Origin of pier

before 1150; Middle English pere, earlier (perhaps late Old English) per < Anglo-Latin pera, pēra pier of a bridge
Related formsun·der·pier, noun
Can be confuseddock harbor pier wharf
Dictionary.com Unabridged Based on the Random House Unabridged Dictionary, © Random House, Inc. 2019

Examples from the Web for pier

Contemporary Examples of pier

Historical Examples of pier

  • Hope came down on the pier to Malbone, who was looking at the boats.


    Thomas Wentworth Higginson

  • On the south side of the pier a man had just tied up a motor-boat.

    Within the Law

    Marvin Dana

  • Seeing a pier jutting out, he heedlessly followed it to the very end.

  • The pier is all but on the bowsprit, and you think you are there—roll, roar, wash!

  • Now we were moving in close to the pier, with a whole fleet of tugs around us.

    The Harbor

    Ernest Poole

British Dictionary definitions for pier



a structure with a deck that is built out over water, and used as a landing place, promenade, etc
a pillar that bears heavy loads, esp one of rectangular cross section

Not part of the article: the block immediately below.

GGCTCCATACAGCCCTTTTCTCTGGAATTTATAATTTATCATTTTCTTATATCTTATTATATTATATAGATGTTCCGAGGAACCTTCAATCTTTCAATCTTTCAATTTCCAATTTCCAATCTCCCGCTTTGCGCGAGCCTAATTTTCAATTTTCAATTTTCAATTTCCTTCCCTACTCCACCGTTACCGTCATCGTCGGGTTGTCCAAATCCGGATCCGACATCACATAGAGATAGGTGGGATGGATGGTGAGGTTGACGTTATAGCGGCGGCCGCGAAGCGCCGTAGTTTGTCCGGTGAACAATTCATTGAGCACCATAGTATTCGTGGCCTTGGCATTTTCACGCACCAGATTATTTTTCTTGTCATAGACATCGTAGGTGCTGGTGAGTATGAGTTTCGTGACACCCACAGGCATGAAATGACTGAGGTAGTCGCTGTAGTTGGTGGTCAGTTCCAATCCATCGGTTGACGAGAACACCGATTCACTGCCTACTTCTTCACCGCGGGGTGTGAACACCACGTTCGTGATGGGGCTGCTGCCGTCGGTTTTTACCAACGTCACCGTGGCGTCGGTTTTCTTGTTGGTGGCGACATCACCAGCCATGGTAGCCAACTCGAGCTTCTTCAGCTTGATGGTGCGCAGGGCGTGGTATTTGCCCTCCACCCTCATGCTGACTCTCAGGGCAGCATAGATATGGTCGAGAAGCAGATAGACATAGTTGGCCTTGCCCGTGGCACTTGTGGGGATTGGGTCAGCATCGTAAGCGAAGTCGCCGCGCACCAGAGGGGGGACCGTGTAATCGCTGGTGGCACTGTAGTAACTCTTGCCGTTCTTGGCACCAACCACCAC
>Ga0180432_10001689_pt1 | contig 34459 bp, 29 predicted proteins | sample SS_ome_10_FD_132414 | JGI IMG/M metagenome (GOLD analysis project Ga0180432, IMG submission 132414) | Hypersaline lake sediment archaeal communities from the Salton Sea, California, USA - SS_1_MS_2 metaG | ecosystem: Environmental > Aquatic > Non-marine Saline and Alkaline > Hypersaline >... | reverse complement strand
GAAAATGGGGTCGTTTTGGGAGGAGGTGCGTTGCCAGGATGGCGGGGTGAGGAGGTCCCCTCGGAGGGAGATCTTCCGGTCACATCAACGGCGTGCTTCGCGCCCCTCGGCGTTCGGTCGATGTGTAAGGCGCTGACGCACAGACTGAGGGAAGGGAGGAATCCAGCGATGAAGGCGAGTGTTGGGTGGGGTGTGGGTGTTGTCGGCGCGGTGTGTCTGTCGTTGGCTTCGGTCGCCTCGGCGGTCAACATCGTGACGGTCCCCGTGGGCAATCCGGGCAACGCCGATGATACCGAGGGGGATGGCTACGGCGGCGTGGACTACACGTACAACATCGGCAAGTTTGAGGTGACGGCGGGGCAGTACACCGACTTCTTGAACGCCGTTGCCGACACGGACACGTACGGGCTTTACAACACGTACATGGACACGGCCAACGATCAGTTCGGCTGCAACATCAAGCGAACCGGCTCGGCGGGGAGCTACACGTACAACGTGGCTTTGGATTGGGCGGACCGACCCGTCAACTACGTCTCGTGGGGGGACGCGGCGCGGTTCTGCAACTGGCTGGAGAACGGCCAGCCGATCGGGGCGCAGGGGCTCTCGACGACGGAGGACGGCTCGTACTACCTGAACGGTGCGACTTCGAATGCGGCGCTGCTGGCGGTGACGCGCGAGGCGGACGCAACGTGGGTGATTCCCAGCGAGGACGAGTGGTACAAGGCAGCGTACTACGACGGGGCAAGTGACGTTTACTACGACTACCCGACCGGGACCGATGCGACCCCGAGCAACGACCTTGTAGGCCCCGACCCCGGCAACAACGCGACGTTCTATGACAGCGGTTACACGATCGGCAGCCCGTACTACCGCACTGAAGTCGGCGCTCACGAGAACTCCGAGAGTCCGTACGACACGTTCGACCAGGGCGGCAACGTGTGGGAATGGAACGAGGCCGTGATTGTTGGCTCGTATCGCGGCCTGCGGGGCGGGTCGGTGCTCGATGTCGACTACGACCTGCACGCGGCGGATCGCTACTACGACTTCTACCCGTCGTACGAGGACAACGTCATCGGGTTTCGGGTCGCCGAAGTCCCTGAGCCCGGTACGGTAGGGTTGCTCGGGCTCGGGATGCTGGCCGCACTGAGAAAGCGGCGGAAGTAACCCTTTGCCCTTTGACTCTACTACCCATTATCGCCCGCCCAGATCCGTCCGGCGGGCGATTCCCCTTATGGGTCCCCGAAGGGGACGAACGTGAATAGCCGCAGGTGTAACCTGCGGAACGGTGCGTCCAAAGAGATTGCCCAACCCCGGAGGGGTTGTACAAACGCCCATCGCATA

the part of a wall between two adjacent openings
another name for buttress (def. 1)

Word Origin for pier

C12 per, from Anglo-Latin pera pier supporting a bridge
Collins English Dictionary - Complete & Unabridged 2012 Digital Edition © William Collins Sons & Co. Ltd. 1979, 1986 © HarperCollins Publishers 1998, 2000, 2003, 2005, 2006, 2007, 2009, 2012

Word Origin and History for pier

mid-12c., "support of a span of a bridge," from Medieval Latin pera, of unknown origin, perhaps from Old North French pire "a breakwater," from Vulgar Latin *petricus, from Latin petra "rock" (see petrous), but OED is against this. Meaning "solid structure in a harbor, used as a landing place for vessels," is attested from mid-15c.

Online Etymology Dictionary, © 2010 Douglas Harper